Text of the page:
The company, Dhamani Jewels DMCC (“the Applicant”), filed an application for the mark (“the Application Mark”) in classes 14 and 35 in Singapore on 4th October 2017. The subject mark was opposed by Damiani International BV (“the Opponent”) on the basis of their prior trademark , registered in class 14.
The Opponent relied on three grounds as detailed below:
Under local regulations, when assessing likelihood of confusion, the following elements are taken into consideration sequentially:
(a) Are the respective marks visually, aurally and conceptually similar?
(b) Are the goods and/or services of interest similar?
(c) In case steps (a) and (b) are fulfilled, does there exist a likelihood of confusion on the part of the relevant public?
Based on the fact that the marks contained the same number of letters, the same first letter “D” and the same last three letters “ANI”, and considering that “1969” is not a dominant element, the Registrar found that the marks, taken as a whole, were “more similar than dissimilar”, visually and aurally. However, the IP Adjudicator assessed that the marks were “more dissimilar than similar”, conceptually speaking, as the stylisation in the opposed mark and the cursive font in the Opponent’s marks give the marks a modern and traditional look respectively. Nevertheless, overall, the Registrar found that the marks were more “similar than dissimilar”.
The IP Adjudicator further concluded that the goods claimed by the Opponent in class 14 were similar to the goods and service claimed by the Applicant in classes 14 and 35, as the services claimed in class 35 are inseparable from the goods claimed in class 14.
Finally, in view of the degree of similarity between the marks, the Registrar found that there is likelihood of confusion between the marks on the part of the public (i.e. the average consumer of the type of goods and services in question).
Based on the above, the Opponent succeeded on this first ground.
It is interesting to note that the Registrar confirmed that as the Act does not have an explicit provision that allows partial opposition both within the same class and in multi-class applications, the Hearing Officer has no power to grant such partial oppositions.
Confusing similarity with an earlier well-known trademark
Section 8(4)(a)(b)(i) of the Act reads: Subject to subsection (5), where an application for registration of a trade mark is made on or after 1st July 2004, if the whole or an essential part of the trade mark is identical with or similar to an earlier trade mark, the later trade mark shall not be registered if —
(a) the earlier trademark is well known in Singapore; and
(b) use of the later trademark in relation to the goods or services for which the later trademark is sought to be registered —
(i) would indicate a connection between those goods or services and the proprietor of the earlier trademark, and is likely to damage the interests of the proprietor of the earlier trademark.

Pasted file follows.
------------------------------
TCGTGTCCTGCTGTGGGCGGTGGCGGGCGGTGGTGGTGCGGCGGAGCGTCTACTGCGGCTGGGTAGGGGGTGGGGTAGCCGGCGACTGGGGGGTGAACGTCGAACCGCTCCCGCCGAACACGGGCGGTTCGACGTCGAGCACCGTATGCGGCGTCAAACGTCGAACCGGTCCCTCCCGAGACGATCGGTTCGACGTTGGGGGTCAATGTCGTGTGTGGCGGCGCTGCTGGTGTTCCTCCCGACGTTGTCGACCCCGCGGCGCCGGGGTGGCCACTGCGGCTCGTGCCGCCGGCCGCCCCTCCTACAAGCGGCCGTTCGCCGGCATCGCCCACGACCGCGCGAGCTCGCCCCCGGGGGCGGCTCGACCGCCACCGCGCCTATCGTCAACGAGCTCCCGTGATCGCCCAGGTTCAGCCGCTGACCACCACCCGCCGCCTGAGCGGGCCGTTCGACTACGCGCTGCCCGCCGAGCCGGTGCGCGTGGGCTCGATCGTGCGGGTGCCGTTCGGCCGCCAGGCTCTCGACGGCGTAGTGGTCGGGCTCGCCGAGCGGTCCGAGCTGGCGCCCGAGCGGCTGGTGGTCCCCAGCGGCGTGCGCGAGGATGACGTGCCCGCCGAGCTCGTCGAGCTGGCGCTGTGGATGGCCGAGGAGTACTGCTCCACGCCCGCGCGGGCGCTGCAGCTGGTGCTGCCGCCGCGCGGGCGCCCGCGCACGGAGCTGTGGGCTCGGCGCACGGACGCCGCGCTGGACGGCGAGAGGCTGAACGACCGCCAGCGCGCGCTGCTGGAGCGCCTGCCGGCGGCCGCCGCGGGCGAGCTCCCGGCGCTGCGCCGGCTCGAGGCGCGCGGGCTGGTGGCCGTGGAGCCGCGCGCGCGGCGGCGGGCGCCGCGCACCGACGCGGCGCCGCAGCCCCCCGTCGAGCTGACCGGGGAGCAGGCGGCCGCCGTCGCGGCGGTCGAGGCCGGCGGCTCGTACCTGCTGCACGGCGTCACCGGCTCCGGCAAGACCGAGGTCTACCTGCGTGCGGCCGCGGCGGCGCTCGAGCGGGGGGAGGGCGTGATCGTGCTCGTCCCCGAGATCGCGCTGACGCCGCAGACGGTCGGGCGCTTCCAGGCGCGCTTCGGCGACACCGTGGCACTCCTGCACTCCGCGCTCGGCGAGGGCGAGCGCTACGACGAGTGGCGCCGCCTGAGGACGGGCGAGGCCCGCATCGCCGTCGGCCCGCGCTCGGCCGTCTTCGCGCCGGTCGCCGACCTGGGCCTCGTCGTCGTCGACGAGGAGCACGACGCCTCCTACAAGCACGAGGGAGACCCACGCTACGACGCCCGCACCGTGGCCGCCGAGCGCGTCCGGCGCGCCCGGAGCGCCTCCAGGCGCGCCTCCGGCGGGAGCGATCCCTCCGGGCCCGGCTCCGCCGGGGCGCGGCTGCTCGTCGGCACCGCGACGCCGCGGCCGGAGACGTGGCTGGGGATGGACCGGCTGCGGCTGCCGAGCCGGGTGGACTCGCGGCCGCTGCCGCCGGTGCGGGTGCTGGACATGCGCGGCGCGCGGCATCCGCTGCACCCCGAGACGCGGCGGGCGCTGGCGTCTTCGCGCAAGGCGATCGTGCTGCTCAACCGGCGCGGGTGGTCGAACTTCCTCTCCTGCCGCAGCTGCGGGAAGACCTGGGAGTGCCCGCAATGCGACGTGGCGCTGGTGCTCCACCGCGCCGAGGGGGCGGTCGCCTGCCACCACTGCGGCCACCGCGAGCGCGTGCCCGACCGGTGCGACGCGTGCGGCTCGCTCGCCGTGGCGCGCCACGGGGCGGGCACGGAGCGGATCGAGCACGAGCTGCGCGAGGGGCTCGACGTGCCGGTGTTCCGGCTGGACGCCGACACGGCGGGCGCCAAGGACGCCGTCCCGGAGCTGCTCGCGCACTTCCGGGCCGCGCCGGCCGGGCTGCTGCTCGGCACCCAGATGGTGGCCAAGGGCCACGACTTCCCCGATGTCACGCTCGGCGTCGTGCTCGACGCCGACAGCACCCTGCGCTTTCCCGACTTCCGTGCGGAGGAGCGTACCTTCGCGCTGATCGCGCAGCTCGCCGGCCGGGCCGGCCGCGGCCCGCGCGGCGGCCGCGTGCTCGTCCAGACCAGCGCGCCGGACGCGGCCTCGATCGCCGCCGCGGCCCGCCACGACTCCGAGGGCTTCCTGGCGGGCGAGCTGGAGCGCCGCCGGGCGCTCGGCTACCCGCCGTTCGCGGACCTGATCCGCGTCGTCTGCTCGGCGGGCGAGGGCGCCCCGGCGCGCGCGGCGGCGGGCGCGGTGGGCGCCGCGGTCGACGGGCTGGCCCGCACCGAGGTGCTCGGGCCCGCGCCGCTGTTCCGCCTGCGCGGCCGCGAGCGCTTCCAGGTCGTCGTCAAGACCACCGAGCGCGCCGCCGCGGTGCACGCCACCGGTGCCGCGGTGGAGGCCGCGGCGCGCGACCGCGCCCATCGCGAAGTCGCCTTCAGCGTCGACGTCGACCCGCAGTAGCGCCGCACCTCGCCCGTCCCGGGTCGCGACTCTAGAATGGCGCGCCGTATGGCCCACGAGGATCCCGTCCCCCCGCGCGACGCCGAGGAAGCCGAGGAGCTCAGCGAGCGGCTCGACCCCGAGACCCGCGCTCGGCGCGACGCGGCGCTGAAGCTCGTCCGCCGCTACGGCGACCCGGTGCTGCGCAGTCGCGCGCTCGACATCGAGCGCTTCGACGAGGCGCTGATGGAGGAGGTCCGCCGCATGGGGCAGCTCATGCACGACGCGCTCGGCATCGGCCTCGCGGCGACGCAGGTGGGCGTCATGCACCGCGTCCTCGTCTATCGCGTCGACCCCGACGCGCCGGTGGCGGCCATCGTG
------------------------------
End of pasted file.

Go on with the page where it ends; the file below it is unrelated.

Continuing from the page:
Despite the submission of extensive evidence to show the well-known status of their DAMIANI word mark, the Opponent failed to submit evidence showing use of their mark . And, as the IP adjudicator found that the stylisation of the mark substantially altered its identity when compared with the DAMIANI word mark – a variation that the brand most commonly uses, the Opponent failed to establish the well-known status of that mark in Singapore. As such, there is no need to consider the likelihood of damage as per Section 8(4)(b)(i) of the Trademark Act.
The Opponent finally opposed the application on the ground that the use of the Applicant’s mark in Singapore constituted passing off.
To succeed on this ground of opposition, the Opponent needs to establish the following elements:
(a) Goodwill in the Opponent’s business as a whole and not specifically in relation to the marks of interest;
(b) Misrepresentation that has led to or is likely to lead to deception or confusion amongst the public and
(c) Actual damage or a genuine likelihood of damage to the Opponent’s goodwill.
The Registrar was of the opinion that the first element of passing off (i.e. goodwill in the Opponent’s business) had been established. In addition, the IP Adjudicator found that both misrepresentation leading to deception or confusion amongst the public (i.e. element (b) above), and damage (i.e. element (c) above) had been determined. As such, this ground of opposition succeeded as well.
Accordingly, the registration of the subject mark in the name of Dhamani Jewels DMCC was refused.
You can explore the details of this case, as published on the IPOS website, here.
What can be learned from this decision?
In the present case, the Opponent failed to establish extensive use of their mark as their evidence of use, as relating to the word mark DAMIANI. Using the trademark as protected, and keeping proper records of the use are critical to be able to defend your rights in proceedings such as oppositions or revocation actions (cancellation based on non-use).
At IPHub Asia, we help businesses register their trademarks. If you need help in building a strong trademark portfolio, or wish to learn more about trademark law cases, and require a full assessment about a possible opposition, please get in touch. You can also visit our website to learn more about our services.